Speed Cleaning, by Jeff Campbell and the Clean Team, advocates the use of a cleaning apron. OK, “advocates” is not a strong enough word. Per Chapter 2, page 9, “Nothing makes sense in this [house cleaning] system without an apron. It saves more time than all the other products combined. It carries the supplies and tools that allow you to ‘walk around the room once and you’re done.’ If you’re mad at having to wear one, especially with all this stuff packed into it and dangling from it, go ahead and have your tantrum. Then get over it. Wear it when cleaning – start to finish.”
When I tried the method years ago, I didn't use an official cleaning apron. I found an old apron with pockets and wore it for a while, but it didn't have the loops to carry the cleaning liquids, and it didn't have enough pockets for the tools and supplies I needed. So even though I wore the apron, it didn't save me the time and steps to get items I needed that I didn't have pockets (or loops) for. Eventually I quit wearing it.
Not this time. Here’s how I made my own cleaning apron:
1. I used a denim apron I already owned. I chose the denim because a) I already had scrap denim to make more pockets, and b) I already had a heavy duty needle and blue thread on my sewing machine from patching a pair of my husband’s pants.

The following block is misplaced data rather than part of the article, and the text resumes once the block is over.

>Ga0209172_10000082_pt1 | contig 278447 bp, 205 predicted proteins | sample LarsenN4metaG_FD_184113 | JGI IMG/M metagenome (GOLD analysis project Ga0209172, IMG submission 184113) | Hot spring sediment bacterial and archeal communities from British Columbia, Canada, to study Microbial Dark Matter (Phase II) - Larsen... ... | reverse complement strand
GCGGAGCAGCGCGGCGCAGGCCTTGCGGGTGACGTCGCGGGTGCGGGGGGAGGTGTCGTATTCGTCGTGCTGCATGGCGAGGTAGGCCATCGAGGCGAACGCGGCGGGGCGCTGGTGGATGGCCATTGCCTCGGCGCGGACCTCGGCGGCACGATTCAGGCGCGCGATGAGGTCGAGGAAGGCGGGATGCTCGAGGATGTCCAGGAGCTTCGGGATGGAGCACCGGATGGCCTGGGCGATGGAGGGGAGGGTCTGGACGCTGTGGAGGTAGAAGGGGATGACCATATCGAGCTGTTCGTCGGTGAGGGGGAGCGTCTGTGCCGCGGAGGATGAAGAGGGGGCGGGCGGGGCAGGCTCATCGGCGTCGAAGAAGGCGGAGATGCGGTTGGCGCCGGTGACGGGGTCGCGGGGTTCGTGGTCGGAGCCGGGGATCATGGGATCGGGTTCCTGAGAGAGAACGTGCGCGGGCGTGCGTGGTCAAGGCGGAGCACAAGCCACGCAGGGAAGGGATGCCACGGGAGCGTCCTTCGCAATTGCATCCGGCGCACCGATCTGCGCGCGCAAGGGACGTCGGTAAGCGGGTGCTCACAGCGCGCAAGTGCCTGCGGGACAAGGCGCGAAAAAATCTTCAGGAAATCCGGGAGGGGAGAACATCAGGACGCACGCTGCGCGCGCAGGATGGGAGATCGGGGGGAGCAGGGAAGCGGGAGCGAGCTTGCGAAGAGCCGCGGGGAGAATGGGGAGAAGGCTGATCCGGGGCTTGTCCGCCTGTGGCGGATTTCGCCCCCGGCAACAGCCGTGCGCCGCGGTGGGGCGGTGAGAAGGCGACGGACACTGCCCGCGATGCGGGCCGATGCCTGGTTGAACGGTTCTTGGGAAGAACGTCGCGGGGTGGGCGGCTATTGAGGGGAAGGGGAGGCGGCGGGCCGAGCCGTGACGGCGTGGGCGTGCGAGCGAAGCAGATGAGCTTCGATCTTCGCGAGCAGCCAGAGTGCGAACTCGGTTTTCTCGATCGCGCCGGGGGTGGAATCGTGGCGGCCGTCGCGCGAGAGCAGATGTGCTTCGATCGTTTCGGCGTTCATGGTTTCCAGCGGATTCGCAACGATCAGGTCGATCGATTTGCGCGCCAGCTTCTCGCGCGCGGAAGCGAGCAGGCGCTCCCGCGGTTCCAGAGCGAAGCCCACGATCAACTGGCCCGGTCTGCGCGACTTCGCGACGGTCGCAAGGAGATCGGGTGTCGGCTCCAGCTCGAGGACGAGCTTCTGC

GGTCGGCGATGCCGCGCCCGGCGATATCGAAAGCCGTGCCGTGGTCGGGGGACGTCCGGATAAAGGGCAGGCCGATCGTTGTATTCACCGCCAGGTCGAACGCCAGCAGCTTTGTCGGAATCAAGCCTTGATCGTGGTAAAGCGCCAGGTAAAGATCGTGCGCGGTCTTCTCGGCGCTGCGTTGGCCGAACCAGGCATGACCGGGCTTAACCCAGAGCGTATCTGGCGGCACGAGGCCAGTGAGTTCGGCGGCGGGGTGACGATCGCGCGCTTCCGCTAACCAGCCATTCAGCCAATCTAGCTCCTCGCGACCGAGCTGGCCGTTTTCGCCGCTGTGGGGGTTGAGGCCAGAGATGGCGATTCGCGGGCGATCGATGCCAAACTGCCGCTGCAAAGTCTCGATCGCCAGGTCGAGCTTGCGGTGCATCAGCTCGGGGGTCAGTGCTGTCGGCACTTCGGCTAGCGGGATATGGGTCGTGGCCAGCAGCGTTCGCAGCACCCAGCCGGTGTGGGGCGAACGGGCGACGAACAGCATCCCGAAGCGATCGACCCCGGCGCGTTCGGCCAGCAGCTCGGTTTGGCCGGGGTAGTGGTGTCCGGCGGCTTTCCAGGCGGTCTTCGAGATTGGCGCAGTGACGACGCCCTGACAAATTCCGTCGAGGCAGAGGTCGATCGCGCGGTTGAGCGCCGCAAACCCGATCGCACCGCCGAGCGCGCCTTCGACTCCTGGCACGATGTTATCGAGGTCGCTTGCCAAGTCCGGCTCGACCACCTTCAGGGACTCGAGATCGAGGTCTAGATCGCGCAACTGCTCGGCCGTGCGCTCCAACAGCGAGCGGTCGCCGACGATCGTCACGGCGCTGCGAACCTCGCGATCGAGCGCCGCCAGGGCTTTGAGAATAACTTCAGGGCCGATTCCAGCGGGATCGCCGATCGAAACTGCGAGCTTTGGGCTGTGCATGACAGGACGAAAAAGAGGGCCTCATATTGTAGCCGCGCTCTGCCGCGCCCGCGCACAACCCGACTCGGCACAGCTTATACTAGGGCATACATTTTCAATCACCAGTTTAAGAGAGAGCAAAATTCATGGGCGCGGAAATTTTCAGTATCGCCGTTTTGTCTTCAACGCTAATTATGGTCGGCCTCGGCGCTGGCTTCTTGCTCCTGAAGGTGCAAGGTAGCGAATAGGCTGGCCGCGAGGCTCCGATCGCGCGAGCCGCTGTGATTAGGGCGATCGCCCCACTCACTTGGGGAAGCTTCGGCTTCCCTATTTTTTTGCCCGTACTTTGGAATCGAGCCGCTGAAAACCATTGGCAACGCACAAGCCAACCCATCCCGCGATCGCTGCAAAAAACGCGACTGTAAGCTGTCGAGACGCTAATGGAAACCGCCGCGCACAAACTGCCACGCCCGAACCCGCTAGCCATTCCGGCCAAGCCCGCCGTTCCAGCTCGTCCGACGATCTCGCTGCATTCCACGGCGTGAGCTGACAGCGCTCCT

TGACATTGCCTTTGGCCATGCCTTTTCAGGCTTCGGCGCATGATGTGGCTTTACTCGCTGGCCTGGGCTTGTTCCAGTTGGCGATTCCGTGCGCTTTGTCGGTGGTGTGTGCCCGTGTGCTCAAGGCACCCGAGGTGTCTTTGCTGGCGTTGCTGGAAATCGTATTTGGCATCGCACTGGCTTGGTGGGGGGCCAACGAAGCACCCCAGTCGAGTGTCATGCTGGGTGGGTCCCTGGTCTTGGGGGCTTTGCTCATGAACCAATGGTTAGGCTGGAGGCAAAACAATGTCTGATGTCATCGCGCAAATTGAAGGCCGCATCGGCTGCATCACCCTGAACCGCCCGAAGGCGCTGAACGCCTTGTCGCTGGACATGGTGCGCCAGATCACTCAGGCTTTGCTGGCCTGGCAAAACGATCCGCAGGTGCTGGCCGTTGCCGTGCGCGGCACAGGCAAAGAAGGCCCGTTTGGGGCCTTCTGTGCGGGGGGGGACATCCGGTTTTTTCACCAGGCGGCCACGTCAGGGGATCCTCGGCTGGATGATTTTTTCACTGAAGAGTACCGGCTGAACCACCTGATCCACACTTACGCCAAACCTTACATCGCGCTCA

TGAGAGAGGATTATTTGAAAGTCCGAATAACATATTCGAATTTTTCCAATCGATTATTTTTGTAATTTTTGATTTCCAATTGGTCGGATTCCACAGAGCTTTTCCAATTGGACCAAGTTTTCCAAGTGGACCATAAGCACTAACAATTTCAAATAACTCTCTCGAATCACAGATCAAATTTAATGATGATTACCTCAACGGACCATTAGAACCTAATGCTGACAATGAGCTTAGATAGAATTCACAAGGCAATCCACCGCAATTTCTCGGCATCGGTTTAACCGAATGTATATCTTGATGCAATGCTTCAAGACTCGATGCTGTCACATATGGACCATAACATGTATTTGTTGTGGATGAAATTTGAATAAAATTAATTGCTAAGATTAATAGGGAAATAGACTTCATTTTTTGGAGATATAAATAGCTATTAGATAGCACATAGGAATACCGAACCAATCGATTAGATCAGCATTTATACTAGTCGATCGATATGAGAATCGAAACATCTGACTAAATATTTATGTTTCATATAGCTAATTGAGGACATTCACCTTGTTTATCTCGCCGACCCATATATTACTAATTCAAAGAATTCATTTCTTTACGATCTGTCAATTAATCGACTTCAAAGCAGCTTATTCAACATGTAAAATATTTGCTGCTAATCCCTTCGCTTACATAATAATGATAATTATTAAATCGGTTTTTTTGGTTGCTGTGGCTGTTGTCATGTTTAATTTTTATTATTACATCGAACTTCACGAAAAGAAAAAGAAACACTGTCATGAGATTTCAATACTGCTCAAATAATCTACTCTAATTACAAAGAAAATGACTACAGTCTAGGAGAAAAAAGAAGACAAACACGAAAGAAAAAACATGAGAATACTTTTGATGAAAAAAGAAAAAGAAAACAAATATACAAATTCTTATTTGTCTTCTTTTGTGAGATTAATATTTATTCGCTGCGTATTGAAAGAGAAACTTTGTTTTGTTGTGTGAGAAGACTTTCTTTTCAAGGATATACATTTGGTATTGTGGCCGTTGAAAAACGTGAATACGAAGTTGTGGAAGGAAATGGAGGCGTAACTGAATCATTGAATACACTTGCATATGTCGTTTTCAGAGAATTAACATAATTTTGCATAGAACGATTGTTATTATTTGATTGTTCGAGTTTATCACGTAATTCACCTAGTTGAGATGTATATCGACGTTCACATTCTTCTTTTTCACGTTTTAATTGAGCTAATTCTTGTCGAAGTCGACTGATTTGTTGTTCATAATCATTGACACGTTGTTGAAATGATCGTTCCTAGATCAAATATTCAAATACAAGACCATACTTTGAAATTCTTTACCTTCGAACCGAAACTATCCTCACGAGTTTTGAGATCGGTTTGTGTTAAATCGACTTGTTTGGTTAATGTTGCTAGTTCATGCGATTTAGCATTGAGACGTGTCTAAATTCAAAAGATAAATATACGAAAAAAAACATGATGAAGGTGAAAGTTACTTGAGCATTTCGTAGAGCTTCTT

2. I sewed the existing pocket (10 x 6.5) into three separate pockets (2.5, 2.5 and 5) for smaller tools like the scraper and the toothbrush.
3. I cut a new pocket out of scrap denim, finished the edges and sewed it below the original pocket. Finished measurement was 16 X 7.5, creating two 8 X 7.5 pockets.
4. I cut a six inch length off each of the ties to make the loops for the cleaning liquid bottles. With the apron on, I pinned the loops in the place that would be most convenient for me to carry, grab, and replace the cleaning liquids. I securely sewed them on.
Done in about 45 minutes! The photo shows the tools recommended in the Speed Cleaning method – in their proper places in the apron. On to cleaning….